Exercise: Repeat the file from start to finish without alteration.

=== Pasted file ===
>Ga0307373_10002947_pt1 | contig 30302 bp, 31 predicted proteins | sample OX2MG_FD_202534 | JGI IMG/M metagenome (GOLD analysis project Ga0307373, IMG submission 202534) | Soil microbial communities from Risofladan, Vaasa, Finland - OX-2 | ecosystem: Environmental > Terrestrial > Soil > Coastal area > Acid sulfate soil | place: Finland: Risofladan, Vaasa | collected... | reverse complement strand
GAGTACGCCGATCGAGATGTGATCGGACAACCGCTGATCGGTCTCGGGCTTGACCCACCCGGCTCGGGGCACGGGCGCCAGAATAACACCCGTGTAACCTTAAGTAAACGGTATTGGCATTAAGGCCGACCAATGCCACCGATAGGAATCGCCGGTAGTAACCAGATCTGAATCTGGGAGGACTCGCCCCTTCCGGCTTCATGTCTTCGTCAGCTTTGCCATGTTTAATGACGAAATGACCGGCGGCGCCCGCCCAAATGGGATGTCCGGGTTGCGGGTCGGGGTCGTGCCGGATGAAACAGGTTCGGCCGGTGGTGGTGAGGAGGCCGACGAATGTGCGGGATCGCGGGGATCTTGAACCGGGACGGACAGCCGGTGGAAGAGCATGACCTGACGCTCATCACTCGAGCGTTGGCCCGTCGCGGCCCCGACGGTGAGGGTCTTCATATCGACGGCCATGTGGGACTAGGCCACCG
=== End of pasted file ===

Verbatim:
>Ga0307373_10002947_pt1 | contig 30302 bp, 31 predicted proteins | sample OX2MG_FD_202534 | JGI IMG/M metagenome (GOLD analysis project Ga0307373, IMG submission 202534) | Soil microbial communities from Risofladan, Vaasa, Finland - OX-2 | ecosystem: Environmental > Terrestrial > Soil > Coastal area > Acid sulfate soil | place: Finland: Risofladan, Vaasa | collected... | reverse complement strand
GAGTACGCCGATCGAGATGTGATCGGACAACCGCTGATCGGTCTCGGGCTTGACCCACCCGGCTCGGGGCACGGGCGCCAGAATAACACCCGTGTAACCTTAAGTAAACGGTATTGGCATTAAGGCCGACCAATGCCACCGATAGGAATCGCCGGTAGTAACCAGATCTGAATCTGGGAGGACTCGCCCCTTCCGGCTTCATGTCTTCGTCAGCTTTGCCATGTTTAATGACGAAATGACCGGCGGCGCCCGCCCAAATGGGATGTCCGGGTTGCGGGTCGGGGTCGTGCCGGATGAAACAGGTTCGGCCGGTGGTGGTGAGGAGGCCGACGAATGTGCGGGATCGCGGGGATCTTGAACCGGGACGGACAGCCGGTGGAAGAGCATGACCTGACGCTCATCACTCGAGCGTTGGCCCGTCGCGGCCCCGACGGTGAGGGTCTTCATATCGACGGCCATGTGGGACTAGGCCACCG